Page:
Although you would hate yourself forever if someone snatched him, that's the kidnapper's fault, not your fault. Most kidnappings are by family and friends anyway, not strangers. It's cold comfort, but I wish the world would stop blaming parents for somehow allowing kidnapping to happen. I would call that blaming the victim (parents are the victims too). It shouldn't be unreasonable for kids to be by themselves occasionally, just like in the whole of human history...

 

I don't live in NYC so maybe I don't get the risk, but trust yourself.

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#15 of 33 Old 03-20-2013, 08:52 AM - Thread Starter
 
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thanks for all the thoughts and responses. these are good ideas. He is an aware and socially astute kid, who looks old for his age. He is an outgoing child but I don't think he'd get stuck talking to anyone who gave him the creeps. He is not generally a target of bullies, its just that this seems much more likely than stranger abduction. We have discussed on numerous occasions what to do if he is lost or separated from me (do not run- stay close to where you are, immediately approach a woman with children, any woman, uniformed police officer or bus or train driver, crossing guard, doorman and explain that you are separated from your adult). I've always said not to worry about being rude if someone is giving you a bad feeling or if an adult tells you to do something you know is wrong. My son can be really challenging but one great thing is that he doesn't really care what other people think about him.

 

Believe me I do have my moments of worry about stranger abduction, it actually is something that happened very tragically to a close friend of mine when I was a child, as he walked to the school bus alone. My parents had a terrible time letting go and allowing me to travel unaccompanied but by the time I was 9 or 10 they did allow it, at least occasionally, around NYC. And I rode public transpo alone to and from school starting in 6th grade. And crime is WAY down since then! Anyway, objectively I know that stranger abduction is extremely rare.

 

I would never allow my son to walk around listening to ipod or playing games, ugh. I expect when he's older he would do that anyway but at this age he will still listen to me on that one.

 

I am not sure if the city is more or less dangerous than the burbs... street crossings all have lights and crosswalks, obviously there are sidewalks everywhere, there are always plenty of people around, there are businesses open... but then, obviously, there are more cars, more people, some tiny portion of whom are-- is evildoers too dramatic of a word? I think we'll start with some shorter walks and I like this idea of me shadowing him at first to see how he handles himself.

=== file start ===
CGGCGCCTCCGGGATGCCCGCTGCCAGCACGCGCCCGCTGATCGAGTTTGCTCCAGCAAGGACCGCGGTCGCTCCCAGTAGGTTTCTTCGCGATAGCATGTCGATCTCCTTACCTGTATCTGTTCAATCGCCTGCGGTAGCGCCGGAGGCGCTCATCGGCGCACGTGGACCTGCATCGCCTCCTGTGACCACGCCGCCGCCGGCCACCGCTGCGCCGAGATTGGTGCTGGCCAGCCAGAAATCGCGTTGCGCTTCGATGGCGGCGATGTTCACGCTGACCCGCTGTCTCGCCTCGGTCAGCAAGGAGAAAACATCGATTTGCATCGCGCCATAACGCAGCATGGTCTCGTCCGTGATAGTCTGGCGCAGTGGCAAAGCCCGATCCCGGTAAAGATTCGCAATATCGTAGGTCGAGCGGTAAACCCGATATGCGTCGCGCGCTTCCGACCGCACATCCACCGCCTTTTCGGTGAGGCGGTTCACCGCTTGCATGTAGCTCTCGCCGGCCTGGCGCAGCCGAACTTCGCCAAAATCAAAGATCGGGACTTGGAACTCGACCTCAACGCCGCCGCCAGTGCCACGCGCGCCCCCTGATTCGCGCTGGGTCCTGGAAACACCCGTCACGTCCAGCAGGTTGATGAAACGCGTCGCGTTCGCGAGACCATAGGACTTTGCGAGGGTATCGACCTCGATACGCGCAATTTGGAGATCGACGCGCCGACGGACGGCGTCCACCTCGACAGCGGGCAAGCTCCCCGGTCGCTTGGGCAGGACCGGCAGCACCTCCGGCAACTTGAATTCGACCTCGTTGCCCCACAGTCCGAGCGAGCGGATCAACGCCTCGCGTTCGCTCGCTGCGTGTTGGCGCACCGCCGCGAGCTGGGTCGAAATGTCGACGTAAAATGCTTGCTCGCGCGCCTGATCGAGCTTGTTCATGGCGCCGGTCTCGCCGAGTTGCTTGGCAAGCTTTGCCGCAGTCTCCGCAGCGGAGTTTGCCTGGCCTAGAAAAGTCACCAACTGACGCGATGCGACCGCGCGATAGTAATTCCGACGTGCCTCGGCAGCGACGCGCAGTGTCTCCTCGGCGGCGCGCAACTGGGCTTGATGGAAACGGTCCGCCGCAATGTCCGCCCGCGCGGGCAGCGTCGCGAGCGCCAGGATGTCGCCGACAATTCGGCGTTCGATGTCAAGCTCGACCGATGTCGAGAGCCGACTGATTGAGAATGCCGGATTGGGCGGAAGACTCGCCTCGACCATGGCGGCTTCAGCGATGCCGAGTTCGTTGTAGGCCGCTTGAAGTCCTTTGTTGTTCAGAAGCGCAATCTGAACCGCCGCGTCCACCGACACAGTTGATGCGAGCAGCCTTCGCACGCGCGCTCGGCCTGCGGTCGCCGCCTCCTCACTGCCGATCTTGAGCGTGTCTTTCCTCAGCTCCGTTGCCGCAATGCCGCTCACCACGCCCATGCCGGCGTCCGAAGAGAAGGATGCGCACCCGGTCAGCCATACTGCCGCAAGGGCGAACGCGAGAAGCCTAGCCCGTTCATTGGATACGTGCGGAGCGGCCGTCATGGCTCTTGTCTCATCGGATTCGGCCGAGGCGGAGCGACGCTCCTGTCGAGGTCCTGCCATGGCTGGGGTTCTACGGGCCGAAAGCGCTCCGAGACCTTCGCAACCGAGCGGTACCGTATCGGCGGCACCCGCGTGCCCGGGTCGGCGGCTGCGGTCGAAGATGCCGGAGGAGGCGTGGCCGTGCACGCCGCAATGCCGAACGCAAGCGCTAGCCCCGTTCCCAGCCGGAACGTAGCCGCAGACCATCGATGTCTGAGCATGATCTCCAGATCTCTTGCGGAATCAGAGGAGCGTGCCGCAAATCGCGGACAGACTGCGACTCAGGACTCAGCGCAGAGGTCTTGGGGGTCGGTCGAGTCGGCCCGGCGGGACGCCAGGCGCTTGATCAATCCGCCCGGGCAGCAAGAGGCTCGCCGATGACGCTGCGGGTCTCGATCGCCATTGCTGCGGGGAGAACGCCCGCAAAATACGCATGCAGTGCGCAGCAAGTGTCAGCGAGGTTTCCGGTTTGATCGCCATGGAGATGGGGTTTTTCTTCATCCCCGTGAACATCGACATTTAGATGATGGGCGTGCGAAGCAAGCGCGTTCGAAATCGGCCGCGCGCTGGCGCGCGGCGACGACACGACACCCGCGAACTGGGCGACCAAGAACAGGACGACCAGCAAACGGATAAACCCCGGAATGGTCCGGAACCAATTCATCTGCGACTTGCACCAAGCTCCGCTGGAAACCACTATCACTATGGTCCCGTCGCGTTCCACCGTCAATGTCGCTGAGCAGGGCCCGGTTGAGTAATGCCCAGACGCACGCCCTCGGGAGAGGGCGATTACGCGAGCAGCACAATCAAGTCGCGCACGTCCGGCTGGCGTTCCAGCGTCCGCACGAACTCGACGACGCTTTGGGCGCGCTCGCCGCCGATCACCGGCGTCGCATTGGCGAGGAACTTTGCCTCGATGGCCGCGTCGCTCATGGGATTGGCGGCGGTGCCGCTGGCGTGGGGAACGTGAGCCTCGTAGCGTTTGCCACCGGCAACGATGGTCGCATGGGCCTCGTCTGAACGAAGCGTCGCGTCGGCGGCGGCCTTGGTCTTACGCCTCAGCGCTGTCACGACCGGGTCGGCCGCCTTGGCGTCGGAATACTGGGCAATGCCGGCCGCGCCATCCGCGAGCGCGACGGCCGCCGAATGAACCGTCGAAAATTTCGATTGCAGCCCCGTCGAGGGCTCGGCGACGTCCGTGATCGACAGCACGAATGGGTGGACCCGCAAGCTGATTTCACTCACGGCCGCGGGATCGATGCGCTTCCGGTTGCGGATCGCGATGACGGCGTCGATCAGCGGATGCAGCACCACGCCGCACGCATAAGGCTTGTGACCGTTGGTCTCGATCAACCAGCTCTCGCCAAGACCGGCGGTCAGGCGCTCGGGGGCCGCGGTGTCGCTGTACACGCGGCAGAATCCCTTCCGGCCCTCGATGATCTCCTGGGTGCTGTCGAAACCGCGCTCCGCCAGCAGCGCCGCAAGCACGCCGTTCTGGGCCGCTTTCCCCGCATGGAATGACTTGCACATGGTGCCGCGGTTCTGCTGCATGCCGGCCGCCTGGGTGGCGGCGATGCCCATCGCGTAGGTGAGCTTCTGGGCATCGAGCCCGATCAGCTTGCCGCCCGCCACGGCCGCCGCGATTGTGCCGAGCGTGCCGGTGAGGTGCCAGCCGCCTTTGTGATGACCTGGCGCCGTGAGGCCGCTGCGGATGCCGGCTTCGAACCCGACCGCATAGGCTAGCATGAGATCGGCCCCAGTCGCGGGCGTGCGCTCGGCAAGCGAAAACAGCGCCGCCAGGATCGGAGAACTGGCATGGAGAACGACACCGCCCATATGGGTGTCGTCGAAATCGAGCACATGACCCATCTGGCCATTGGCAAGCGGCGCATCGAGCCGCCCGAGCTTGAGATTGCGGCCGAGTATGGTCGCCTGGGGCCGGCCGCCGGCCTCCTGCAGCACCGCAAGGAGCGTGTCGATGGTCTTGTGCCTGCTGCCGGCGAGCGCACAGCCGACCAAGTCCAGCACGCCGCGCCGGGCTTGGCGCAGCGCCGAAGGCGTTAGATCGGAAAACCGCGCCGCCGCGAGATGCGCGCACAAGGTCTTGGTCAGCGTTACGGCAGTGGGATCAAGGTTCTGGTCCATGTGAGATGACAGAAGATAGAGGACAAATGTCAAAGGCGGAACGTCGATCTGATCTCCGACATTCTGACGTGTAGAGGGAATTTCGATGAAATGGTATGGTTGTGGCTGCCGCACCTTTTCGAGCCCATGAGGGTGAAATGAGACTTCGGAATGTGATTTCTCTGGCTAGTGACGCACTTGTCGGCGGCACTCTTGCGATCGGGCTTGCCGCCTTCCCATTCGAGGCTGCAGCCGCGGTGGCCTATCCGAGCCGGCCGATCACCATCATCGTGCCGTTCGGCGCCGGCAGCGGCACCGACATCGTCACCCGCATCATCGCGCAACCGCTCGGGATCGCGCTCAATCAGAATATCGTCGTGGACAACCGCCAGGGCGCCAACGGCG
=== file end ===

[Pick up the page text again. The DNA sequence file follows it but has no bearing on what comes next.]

For his belongings-- we could get a locker at ballet school and he could keep his ballet clothes there (we'd have to switch them out on a regular basis but we could come up with a system for that). Ballet ID, phone, and emergency cash and contact info would have to be in a wallet/bag in his bag, always in the same place. I do think that the time management and keeping track of his belongings will be a learning experience for him!


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#16 of 33 Old 03-20-2013, 08:54 AM - Thread Starter
 
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and its true that the free range kids founder was the mom of a 9yo in NYC when it all got started.


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#17 of 33 Old 03-20-2013, 08:59 AM - Thread Starter
 
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and thanks for letting me "think" this through here, its really helpful. The thing is- if not next fall, when? He is going to be independent pretty soon, so I do feel like this could potentially be a pretty safe and simple way for him to build confidence and skills. A short, routine walk between two safe, controlled environments. No riding any transpo, just walking. Very familiar route and area for him. So if 9 is too young... what about 10? what about 11?

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#18 of 33 Old 03-20-2013, 10:23 AM
 
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and thanks for letting me "think" this through here, its really helpful. The thing is- if not next fall, when? He is going to be independent pretty soon, so I do feel like this could potentially be a pretty safe and simple way for him to build confidence and skills. A short, routine walk between two safe, controlled environments. No riding any transpo, just walking. Very familiar route and area for him. So if 9 is too young... what about 10? what about 11?